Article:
Suddenly the gravel road ended and turned into a trail. Google must have that wrong, as they wanted to route me through here. Fortunately, the trail was actually a designated bike, hike, and cross-country skiing trail, the Sentier L'Inter-Vals. Because the surface was soft and sandy I had to get off the bike a couple of times. Well, this was also a good opportunity for a first short break.
A "Share the Road" sign on this??

 I deviated from my planned route to continue on the trail instead of the provincial highway.
Most of the trail was ridable, yet only at a slow pace. And keeping traction on the steep uphill sections was a challenge.

Stunning views over Lac-Archambault

A little bit of 'cross practice

 I didn't follow the trail for its whole length but switched over to the highway for the last part into Saint-Donat. In town I refueled at an IGA before going into the nice and pretty touristy town center.
I guess nobody walks in winter??
 The next section of the ride, from Saint-Donat to Lac-Superieur had a very different character. After windy, deserted roads through the forest I now followed a wide, straight highway. This was also the first time I saw other cyclists -- this seems to be a popular roadie route.

The climbs were a little gentler, but not much.

A sign that every cyclist loves.

Even a real pass, with a sign...

...and a screaming descent. Vmax=82 km/h

Lac Superieur

 I had planned to take a longer break in Mont-Tremblant. But with only 10km or so to go my energy levels were extremely low and when I saw a lookout/picnic area next to the river I took the opportunity.
Perfect spot for a lunch spot and little nap.
 A sandwich, a bottle of electrolytes, and a micro-nap worked wonders and soon I was on the road again. Mont-Tremblant was extremely busy and I didn't bother going into the actual village part.

 I briefly considered saving myself what would probably be a challenging part of the route and just continue back on the P'tit Train du Nord trail, but decided against it. It was only 12:30 and my legs were still alright.
On the P'tit Train du Nord/Route Verte
 In Saint-Jovite I left the trail and after a short section on the shoulder of QC-327 I was on quiet country roads again.
A scenic valley after leaving the Route Verte.

 Initially, the roads were paved but in mediocre shape.
Too bad the road was bumpy and there was a 90° turn at the bottom...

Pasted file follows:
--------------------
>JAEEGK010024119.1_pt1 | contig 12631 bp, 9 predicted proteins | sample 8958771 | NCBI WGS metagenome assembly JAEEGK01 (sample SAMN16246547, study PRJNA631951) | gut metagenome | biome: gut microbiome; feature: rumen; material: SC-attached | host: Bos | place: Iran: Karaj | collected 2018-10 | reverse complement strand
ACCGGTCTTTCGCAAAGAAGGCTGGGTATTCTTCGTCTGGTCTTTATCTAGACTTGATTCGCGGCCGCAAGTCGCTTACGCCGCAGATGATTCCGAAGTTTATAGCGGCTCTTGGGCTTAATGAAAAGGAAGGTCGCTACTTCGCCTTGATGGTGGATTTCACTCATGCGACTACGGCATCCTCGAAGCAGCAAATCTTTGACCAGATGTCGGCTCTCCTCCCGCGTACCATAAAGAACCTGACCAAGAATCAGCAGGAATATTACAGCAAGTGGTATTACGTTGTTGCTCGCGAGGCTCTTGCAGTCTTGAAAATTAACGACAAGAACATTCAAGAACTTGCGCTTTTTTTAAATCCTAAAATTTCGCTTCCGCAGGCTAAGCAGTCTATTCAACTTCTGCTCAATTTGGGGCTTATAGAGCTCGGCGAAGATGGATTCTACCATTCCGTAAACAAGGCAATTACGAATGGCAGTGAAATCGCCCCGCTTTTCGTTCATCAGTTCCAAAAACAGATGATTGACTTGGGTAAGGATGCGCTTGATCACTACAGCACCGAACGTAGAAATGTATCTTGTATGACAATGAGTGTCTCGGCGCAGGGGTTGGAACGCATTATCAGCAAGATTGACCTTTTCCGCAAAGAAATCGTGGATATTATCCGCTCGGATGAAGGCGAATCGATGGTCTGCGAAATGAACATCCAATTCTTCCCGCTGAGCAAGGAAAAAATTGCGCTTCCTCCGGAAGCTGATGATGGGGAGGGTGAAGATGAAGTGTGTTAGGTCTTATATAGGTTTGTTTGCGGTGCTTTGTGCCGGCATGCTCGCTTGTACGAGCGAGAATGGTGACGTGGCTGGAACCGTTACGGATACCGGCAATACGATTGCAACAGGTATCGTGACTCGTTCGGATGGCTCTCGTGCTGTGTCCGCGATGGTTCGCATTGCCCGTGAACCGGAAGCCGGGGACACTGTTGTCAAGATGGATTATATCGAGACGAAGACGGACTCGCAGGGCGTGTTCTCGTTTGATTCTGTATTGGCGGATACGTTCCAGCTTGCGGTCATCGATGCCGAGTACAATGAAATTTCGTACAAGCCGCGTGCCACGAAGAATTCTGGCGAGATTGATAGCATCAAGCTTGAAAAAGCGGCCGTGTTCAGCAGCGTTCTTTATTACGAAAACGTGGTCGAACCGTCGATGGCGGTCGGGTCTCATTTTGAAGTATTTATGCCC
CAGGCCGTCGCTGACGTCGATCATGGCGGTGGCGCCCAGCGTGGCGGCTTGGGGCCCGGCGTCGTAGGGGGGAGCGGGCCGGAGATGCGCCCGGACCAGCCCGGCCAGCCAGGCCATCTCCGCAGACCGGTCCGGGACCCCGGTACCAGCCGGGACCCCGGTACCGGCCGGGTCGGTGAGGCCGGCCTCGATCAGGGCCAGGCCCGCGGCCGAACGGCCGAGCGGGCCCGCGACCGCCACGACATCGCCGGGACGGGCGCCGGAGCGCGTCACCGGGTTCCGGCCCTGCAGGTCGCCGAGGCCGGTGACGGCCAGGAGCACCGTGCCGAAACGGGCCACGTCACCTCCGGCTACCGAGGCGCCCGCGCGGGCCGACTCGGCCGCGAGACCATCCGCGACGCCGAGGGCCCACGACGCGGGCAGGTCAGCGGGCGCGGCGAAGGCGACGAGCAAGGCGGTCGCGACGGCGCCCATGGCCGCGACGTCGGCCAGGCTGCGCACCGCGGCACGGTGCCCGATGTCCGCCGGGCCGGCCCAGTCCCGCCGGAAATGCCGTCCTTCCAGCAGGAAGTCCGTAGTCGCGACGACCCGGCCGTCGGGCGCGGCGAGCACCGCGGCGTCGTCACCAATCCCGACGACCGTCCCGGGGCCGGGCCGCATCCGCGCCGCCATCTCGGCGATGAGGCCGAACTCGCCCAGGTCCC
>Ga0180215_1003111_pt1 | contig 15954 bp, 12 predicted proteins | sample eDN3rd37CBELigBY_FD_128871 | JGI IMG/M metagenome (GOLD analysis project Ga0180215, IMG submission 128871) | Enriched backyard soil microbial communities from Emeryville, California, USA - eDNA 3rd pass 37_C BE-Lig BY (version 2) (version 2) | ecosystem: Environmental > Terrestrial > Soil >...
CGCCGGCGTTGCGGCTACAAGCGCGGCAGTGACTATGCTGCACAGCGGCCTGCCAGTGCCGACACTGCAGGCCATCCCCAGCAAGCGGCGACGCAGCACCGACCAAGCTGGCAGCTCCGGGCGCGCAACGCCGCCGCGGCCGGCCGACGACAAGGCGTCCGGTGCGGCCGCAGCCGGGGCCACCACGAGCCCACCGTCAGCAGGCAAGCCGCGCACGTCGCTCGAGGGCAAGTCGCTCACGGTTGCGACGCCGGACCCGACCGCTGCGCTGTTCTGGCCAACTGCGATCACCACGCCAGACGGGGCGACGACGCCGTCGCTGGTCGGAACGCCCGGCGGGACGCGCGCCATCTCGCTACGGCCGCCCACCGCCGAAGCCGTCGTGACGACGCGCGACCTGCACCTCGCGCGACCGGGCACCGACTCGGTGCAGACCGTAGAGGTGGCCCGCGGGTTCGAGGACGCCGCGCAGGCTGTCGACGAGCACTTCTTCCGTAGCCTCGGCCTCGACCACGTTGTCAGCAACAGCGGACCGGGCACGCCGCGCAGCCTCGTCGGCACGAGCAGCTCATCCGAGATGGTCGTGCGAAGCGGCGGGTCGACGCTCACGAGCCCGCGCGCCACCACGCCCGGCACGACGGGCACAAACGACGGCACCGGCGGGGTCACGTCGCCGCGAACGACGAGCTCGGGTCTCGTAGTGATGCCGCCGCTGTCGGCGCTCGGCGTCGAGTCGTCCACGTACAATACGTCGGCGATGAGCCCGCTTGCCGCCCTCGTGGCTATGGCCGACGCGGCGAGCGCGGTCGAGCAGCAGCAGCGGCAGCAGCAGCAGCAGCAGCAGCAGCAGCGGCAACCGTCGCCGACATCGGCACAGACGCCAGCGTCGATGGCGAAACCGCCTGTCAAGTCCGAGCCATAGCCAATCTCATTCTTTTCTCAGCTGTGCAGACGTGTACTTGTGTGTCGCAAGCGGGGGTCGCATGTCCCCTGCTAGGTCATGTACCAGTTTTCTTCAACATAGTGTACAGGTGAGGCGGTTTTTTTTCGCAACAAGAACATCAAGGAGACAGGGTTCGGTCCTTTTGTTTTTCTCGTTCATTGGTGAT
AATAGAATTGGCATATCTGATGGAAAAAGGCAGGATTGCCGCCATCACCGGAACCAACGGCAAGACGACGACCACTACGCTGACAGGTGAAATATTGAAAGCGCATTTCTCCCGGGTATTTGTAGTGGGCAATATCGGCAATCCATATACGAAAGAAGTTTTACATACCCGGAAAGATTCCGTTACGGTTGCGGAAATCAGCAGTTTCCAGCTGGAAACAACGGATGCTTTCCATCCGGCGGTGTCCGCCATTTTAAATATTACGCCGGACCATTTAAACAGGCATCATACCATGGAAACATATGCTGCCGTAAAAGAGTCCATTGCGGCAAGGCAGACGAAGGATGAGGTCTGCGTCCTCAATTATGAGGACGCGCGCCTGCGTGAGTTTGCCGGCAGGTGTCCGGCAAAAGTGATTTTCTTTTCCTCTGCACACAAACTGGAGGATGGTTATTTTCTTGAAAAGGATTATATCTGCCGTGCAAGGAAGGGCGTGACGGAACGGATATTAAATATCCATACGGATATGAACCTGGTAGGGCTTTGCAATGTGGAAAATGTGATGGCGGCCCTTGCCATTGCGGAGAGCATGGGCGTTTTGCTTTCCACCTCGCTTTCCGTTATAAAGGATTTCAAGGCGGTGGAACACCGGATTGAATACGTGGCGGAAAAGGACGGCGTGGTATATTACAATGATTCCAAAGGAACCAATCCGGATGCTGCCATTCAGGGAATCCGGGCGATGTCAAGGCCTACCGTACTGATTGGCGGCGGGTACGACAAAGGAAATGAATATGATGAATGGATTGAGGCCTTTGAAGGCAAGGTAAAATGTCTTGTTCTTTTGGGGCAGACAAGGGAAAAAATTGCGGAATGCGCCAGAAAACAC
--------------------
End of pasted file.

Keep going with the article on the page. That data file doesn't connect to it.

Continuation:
Eventually asphalt turned into gravel again, though.
Rideable gravel

Not so rideable gravel.
 The conditions got worse and worse. I had to get off the bike quite frequently and where I could ride it was slow and jarring. The only other vehicles I encountered were ATV's -- clearly the better choice! Well, there wasn't much I could do and I just continued. At kilometer 180 I finally caught the pinch flat that I'd been expecting. To have two spare tubes and one spare tire was very comforting under these conditions. Finally I got back on paved roads, some of them brutally steep. At this point I had decided that instead of spending another night at the MOC house, I'd try making it back for the last train to Montreal. Not knowing how many hills and horrible roads might still be in stock, this was a bit of a gamble. In Saint-Adolphe-d'Howard I made a quick stop to fill up my bottles and grab a pack of new batteries for the GPS. Downing a ClifBar and a can of coke worked wonders and I made good time on the way towards Saint-Sauveur.
Near Saint-Sauveur, with the evening sun producing wonderful colors

If you zoom in, you can see the moon between the power lines.

 I had to stop at the MOC house to quickly grab my sleeping bag and other stuff. From here it was another 15km to the train station in Saint-Jerome and I arrived with more than half an hour to spare before the train's departure. Total distance was 230 km with about 3500m of climbing. While the climbing was tough, I'd say the parts on horrible gravel roads was actually more challenging. Maybe I need to buy a gravel bike...